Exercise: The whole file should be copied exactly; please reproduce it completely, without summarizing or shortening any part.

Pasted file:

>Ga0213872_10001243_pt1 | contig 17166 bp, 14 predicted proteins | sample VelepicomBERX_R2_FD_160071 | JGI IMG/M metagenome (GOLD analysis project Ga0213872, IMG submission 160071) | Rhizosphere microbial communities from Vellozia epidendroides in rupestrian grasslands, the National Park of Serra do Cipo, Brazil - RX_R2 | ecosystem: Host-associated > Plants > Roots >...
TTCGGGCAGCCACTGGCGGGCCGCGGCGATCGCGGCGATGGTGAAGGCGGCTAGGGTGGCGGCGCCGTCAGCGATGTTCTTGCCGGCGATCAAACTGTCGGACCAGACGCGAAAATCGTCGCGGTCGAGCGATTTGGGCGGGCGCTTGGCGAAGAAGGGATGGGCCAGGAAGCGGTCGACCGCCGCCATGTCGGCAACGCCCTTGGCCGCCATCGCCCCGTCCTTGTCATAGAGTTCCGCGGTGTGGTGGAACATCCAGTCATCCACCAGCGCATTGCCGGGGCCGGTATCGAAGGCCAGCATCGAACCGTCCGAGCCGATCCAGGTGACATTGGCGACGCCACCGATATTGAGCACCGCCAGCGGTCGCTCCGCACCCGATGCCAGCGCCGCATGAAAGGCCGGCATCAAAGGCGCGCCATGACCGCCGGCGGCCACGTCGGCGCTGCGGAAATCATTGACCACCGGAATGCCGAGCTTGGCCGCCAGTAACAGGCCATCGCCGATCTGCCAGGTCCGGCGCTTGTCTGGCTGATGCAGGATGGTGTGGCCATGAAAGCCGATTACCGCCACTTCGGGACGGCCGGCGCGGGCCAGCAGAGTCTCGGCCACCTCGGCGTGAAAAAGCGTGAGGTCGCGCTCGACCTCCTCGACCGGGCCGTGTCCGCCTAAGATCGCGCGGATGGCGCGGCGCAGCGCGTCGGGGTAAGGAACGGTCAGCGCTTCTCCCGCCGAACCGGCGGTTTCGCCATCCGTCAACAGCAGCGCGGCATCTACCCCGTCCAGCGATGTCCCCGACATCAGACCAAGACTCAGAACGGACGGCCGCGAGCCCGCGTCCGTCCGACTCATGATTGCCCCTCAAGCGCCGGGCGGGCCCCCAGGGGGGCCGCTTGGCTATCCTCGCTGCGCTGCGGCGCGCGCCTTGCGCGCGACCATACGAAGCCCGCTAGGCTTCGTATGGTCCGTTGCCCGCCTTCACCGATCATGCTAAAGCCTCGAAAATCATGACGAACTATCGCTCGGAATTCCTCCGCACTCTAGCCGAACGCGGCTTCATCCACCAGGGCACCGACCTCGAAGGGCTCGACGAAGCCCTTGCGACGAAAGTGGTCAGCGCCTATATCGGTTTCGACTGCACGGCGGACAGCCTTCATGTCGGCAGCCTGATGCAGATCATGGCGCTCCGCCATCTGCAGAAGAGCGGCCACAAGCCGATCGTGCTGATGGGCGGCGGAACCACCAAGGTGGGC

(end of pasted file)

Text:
>Ga0213872_10001243_pt1 | contig 17166 bp, 14 predicted proteins | sample VelepicomBERX_R2_FD_160071 | JGI IMG/M metagenome (GOLD analysis project Ga0213872, IMG submission 160071) | Rhizosphere microbial communities from Vellozia epidendroides in rupestrian grasslands, the National Park of Serra do Cipo, Brazil - RX_R2 | ecosystem: Host-associated > Plants > Roots >...
TTCGGGCAGCCACTGGCGGGCCGCGGCGATCGCGGCGATGGTGAAGGCGGCTAGGGTGGCGGCGCCGTCAGCGATGTTCTTGCCGGCGATCAAACTGTCGGACCAGACGCGAAAATCGTCGCGGTCGAGCGATTTGGGCGGGCGCTTGGCGAAGAAGGGATGGGCCAGGAAGCGGTCGACCGCCGCCATGTCGGCAACGCCCTTGGCCGCCATCGCCCCGTCCTTGTCATAGAGTTCCGCGGTGTGGTGGAACATCCAGTCATCCACCAGCGCATTGCCGGGGCCGGTATCGAAGGCCAGCATCGAACCGTCCGAGCCGATCCAGGTGACATTGGCGACGCCACCGATATTGAGCACCGCCAGCGGTCGCTCCGCACCCGATGCCAGCGCCGCATGAAAGGCCGGCATCAAAGGCGCGCCATGACCGCCGGCGGCCACGTCGGCGCTGCGGAAATCATTGACCACCGGAATGCCGAGCTTGGCCGCCAGTAACAGGCCATCGCCGATCTGCCAGGTCCGGCGCTTGTCTGGCTGATGCAGGATGGTGTGGCCATGAAAGCCGATTACCGCCACTTCGGGACGGCCGGCGCGGGCCAGCAGAGTCTCGGCCACCTCGGCGTGAAAAAGCGTGAGGTCGCGCTCGACCTCCTCGACCGGGCCGTGTCCGCCTAAGATCGCGCGGATGGCGCGGCGCAGCGCGTCGGGGTAAGGAACGGTCAGCGCTTCTCCCGCCGAACCGGCGGTTTCGCCATCCGTCAACAGCAGCGCGGCATCTACCCCGTCCAGCGATGTCCCCGACATCAGACCAAGACTCAGAACGGACGGCCGCGAGCCCGCGTCCGTCCGACTCATGATTGCCCCTCAAGCGCCGGGCGGGCCCCCAGGGGGGCCGCTTGGCTATCCTCGCTGCGCTGCGGCGCGCGCCTTGCGCGCGACCATACGAAGCCCGCTAGGCTTCGTATGGTCCGTTGCCCGCCTTCACCGATCATGCTAAAGCCTCGAAAATCATGACGAACTATCGCTCGGAATTCCTCCGCACTCTAGCCGAACGCGGCTTCATCCACCAGGGCACCGACCTCGAAGGGCTCGACGAAGCCCTTGCGACGAAAGTGGTCAGCGCCTATATCGGTTTCGACTGCACGGCGGACAGCCTTCATGTCGGCAGCCTGATGCAGATCATGGCGCTCCGCCATCTGCAGAAGAGCGGCCACAAGCCGATCGTGCTGATGGGCGGCGGAACCACCAAGGTGGGC